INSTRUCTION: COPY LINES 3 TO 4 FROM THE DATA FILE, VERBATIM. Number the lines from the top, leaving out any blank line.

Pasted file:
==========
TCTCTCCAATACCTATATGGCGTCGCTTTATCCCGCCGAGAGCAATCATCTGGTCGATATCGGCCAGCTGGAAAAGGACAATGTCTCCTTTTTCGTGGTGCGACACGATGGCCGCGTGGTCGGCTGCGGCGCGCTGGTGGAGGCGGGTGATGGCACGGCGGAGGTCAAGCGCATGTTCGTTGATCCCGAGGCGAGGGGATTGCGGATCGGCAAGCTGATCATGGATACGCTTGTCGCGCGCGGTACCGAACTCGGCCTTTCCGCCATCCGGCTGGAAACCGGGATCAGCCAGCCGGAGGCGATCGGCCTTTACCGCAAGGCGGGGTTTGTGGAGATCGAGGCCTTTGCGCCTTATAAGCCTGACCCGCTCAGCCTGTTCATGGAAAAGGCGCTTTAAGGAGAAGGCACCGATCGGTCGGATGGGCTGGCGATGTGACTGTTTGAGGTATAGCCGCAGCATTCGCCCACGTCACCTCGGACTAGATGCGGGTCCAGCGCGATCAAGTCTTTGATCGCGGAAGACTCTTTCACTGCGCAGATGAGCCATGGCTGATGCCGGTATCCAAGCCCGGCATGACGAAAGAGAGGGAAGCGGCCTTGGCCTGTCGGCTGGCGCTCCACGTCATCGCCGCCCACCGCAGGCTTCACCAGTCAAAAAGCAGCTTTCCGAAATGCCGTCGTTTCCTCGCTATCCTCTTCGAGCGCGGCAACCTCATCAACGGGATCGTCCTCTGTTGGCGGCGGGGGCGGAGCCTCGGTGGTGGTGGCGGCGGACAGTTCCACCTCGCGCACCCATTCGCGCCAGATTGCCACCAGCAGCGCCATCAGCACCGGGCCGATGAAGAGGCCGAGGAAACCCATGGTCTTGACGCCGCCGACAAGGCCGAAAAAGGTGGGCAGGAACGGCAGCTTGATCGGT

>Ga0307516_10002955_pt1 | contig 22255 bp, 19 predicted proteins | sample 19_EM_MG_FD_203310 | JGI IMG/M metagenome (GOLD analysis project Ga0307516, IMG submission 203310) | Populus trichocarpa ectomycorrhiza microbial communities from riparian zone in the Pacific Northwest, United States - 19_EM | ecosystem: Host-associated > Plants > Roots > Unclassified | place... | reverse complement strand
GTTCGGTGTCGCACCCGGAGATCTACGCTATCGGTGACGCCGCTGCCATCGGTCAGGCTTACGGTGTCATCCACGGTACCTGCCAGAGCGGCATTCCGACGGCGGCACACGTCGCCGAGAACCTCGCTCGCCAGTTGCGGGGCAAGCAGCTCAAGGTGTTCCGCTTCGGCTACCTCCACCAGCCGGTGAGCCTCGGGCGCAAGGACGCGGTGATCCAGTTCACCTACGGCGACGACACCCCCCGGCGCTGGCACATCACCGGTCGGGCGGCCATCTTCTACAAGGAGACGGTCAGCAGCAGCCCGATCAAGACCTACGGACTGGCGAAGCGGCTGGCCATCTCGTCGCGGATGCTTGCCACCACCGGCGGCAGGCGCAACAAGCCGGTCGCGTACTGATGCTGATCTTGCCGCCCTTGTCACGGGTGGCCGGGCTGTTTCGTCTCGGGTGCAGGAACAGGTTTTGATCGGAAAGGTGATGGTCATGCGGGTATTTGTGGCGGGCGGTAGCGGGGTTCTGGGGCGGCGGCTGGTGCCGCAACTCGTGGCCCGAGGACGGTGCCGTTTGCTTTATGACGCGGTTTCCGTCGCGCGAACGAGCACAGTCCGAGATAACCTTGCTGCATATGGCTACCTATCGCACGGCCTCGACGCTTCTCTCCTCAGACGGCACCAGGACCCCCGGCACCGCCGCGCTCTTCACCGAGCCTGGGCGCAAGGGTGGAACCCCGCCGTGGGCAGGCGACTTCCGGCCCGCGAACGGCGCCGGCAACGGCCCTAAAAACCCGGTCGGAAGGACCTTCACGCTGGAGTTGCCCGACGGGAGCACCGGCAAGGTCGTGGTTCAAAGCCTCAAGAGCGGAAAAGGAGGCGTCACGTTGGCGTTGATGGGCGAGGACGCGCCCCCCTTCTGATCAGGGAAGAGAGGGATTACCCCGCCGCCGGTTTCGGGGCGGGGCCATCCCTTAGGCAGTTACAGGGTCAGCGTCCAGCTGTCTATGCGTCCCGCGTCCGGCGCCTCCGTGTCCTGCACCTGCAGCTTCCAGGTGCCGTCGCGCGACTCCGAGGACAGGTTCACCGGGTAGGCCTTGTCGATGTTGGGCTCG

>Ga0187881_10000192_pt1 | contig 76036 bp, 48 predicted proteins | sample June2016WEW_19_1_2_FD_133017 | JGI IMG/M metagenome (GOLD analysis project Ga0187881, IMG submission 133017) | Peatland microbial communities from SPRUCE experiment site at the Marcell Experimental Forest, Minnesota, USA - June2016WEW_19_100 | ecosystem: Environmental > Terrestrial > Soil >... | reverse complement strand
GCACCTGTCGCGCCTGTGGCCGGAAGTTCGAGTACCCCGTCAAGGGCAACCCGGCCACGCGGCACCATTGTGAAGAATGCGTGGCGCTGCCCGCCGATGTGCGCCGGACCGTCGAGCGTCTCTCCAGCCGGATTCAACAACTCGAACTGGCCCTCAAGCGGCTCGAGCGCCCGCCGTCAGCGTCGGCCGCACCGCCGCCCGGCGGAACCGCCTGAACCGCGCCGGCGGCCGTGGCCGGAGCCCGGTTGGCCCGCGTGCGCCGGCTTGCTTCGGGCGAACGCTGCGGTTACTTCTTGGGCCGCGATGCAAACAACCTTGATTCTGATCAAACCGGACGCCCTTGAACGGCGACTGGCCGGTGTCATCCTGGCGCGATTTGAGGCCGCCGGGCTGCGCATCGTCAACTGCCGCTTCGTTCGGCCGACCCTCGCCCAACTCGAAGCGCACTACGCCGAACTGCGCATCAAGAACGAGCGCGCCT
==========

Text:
GTTCGGTGTCGCACCCGGAGATCTACGCTATCGGTGACGCCGCTGCCATCGGTCAGGCTTACGGTGTCATCCACGGTACCTGCCAGAGCGGCATTCCGACGGCGGCACACGTCGCCGAGAACCTCGCTCGCCAGTTGCGGGGCAAGCAGCTCAAGGTGTTCCGCTTCGGCTACCTCCACCAGCCGGTGAGCCTCGGGCGCAAGGACGCGGTGATCCAGTTCACCTACGGCGACGACACCCCCCGGCGCTGGCACATCACCGGTCGGGCGGCCATCTTCTACAAGGAGACGGTCAGCAGCAGCCCGATCAAGACCTACGGACTGGCGAAGCGGCTGGCCATCTCGTCGCGGATGCTTGCCACCACCGGCGGCAGGCGCAACAAGCCGGTCGCGTACTGATGCTGATCTTGCCGCCCTTGTCACGGGTGGCCGGGCTGTTTCGTCTCGGGTGCAGGAACAGGTTTTGATCGGAAAGGTGATGGTCATGCGGGTATTTGTGGCGGGCGGTAGCGGGGTTCTGGGGCGGCGGCTGGTGCCGCAACTCGTGGCCCGAGGACGGTGCCGTTTGCTTTATGACGCGGTTTCCGTCGCGCGAACGAGCACAGTCCGAGATAACCTTGCTGCATATGGCTACCTATCGCACGGCCTCGACGCTTCTCTCCTCAGACGGCACCAGGACCCCCGGCACCGCCGCGCTCTTCACCGAGCCTGGGCGCAAGGGTGGAACCCCGCCGTGGGCAGGCGACTTCCGGCCCGCGAACGGCGCCGGCAACGGCCCTAAAAACCCGGTCGGAAGGACCTTCACGCTGGAGTTGCCCGACGGGAGCACCGGCAAGGTCGTGGTTCAAAGCCTCAAGAGCGGAAAAGGAGGCGTCACGTTGGCGTTGATGGGCGAGGACGCGCCCCCCTTCTGATCAGGGAAGAGAGGGATTACCCCGCCGCCGGTTTCGGGGCGGGGCCATCCCTTAGGCAGTTACAGGGTCAGCGTCCAGCTGTCTATGCGTCCCGCGTCCGGCGCCTCCGTGTCCTGCACCTGCAGCTTCCAGGTGCCGTCGCGCGACTCCGAGGACAGGTTCACCGGGTAGGCCTTGTCGATGTTGGGCTCG

>Ga0187881_10000192_pt1 | contig 76036 bp, 48 predicted proteins | sample June2016WEW_19_1_2_FD_133017 | JGI IMG/M metagenome (GOLD analysis project Ga0187881, IMG submission 133017) | Peatland microbial communities from SPRUCE experiment site at the Marcell Experimental Forest, Minnesota, USA - June2016WEW_19_100 | ecosystem: Environmental > Terrestrial > Soil >... | reverse complement strand